At one point in the school year, my transitional kindergarten students expressed an interest maps. Some kids came to school with hand drawn maps. They were excited about the fact that we were following a map when we did a school wide “snake” through the campus the day after open house. I thought it would be neat to pursue this interest of theirs in a new context.
My students inspired me to create this Google Sheet template, where they click and drag clip art from marginal areas in the spreadsheet to design whatever they want in the center grid!
I took my kids to the computer lab to complete this activity. They followed me to the front of the lab where I displayed the activity on the screen and modeled how to move the clip art. My directions to the kids were: Use your imagination to design something, it could be a map, a game, a city, or anything you can think of! Before I released them to their computers, we did our ritual of reviewing how to login and navigate through Google Classroom, and then they were off to create!
Tell Us About Your Creation
That same day, I gave my kids the opportunity to share their Google Sheets designs with their peers. I accessed my Classroom folder in Google Drive (it is automagically created when you make a Google Classroom) and I used Alice Keeler’s Drive20 Chrome extension to open up all of the students’ spreadsheets in their own tabs in my Chrome browser. Using that extension made it easy for me to keep track of which students already shared, because I would simply close the tab when the students were done sharing. To learn more, check out Alice’s blog post “Drive20 Chrome Extension.”
This activity nicely supports one of the Speaking and Listening standards in which students need have opportunities to express their thoughts. It was interesting to see observe my kids share. Some of the kids stated which objects they put next to each other, while others shared stories about the reasoning of why they placed certain objects where they did.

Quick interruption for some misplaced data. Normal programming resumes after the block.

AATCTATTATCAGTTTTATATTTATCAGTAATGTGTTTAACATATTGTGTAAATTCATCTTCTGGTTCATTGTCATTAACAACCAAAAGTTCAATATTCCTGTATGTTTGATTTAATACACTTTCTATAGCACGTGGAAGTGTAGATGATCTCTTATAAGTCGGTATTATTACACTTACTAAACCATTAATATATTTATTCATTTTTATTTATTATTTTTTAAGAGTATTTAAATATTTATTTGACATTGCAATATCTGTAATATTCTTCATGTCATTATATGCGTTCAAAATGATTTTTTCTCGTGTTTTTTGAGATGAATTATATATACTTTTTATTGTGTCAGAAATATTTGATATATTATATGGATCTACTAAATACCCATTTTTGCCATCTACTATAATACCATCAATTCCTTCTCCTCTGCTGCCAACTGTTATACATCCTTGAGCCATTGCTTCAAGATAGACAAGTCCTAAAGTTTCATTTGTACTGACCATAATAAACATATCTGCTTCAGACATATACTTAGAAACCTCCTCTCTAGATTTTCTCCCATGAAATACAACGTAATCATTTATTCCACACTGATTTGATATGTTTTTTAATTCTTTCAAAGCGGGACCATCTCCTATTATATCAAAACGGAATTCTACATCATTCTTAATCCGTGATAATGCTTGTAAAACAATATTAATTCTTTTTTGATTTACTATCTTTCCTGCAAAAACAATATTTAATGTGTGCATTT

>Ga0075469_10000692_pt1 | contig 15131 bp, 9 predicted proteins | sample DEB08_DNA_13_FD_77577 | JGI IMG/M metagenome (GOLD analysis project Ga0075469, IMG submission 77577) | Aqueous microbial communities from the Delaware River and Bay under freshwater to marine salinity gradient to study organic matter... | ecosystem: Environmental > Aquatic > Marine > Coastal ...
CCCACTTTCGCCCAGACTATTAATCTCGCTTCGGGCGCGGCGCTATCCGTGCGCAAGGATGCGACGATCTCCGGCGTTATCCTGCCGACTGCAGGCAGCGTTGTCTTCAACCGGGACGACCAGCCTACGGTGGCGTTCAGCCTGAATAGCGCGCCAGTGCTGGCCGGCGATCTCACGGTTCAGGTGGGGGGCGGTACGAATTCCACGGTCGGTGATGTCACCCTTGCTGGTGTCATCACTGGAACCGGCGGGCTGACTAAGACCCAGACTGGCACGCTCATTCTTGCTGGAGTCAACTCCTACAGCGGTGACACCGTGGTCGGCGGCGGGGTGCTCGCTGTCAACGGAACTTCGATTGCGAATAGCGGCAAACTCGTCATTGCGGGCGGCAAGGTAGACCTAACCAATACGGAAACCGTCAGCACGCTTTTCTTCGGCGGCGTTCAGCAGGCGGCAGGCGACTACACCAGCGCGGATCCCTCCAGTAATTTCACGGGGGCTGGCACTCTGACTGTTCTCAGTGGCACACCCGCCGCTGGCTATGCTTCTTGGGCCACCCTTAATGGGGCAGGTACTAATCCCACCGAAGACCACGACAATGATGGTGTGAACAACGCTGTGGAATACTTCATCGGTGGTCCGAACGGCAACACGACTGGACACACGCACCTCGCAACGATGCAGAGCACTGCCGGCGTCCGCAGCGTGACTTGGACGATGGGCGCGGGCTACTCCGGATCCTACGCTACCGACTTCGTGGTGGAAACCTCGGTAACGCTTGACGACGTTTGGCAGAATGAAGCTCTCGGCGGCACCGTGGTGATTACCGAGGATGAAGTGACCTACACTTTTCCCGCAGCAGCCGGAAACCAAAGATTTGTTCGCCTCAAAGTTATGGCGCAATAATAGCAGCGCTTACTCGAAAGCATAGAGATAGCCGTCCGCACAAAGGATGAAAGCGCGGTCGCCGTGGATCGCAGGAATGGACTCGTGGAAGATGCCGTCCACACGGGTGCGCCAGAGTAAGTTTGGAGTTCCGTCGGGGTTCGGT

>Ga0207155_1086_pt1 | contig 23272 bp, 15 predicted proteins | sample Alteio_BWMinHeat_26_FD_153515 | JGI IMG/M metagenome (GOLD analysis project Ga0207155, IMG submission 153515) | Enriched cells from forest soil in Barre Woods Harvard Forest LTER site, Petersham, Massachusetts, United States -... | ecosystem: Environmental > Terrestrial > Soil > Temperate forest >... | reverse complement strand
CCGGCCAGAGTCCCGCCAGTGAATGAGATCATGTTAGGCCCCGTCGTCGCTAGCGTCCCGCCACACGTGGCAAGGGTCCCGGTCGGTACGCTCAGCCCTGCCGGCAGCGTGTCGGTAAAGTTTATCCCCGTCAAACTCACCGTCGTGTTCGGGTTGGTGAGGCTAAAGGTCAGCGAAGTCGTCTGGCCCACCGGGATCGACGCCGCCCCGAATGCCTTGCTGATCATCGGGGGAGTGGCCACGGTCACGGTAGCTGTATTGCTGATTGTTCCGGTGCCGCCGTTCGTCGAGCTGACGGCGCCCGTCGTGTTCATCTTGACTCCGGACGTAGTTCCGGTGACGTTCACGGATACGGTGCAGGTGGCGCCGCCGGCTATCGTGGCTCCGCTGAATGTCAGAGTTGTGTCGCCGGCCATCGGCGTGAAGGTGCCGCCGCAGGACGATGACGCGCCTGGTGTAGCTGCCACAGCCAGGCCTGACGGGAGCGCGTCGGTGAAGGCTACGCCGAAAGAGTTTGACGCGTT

For kindergarten, the activity ties to the social studies standard where students need to construct maps that include neighborhood features (fire stations, markets, hospitals, etc.) and identify symbols (water, roads, traffic signs). This activity provides opportunities for students to create, share, and establish community vocabulary. It can also serve as a great first GAfE activity because students can practice using the track pad or mouse to move the cursor on the screen and click and drag the clip art.
Modify as Necessary
I encourage you to take this template and modify it for your students. You do not need advanced spreadsheets skills to recreate or modify this template. Find the image icon (located in the Insert menu) to insert clip art. Use the paint bucket to change the color of the cells (squares). Change it up so it relates to something the kids are learning. Here’s another thought: have the kids insert their own clip art!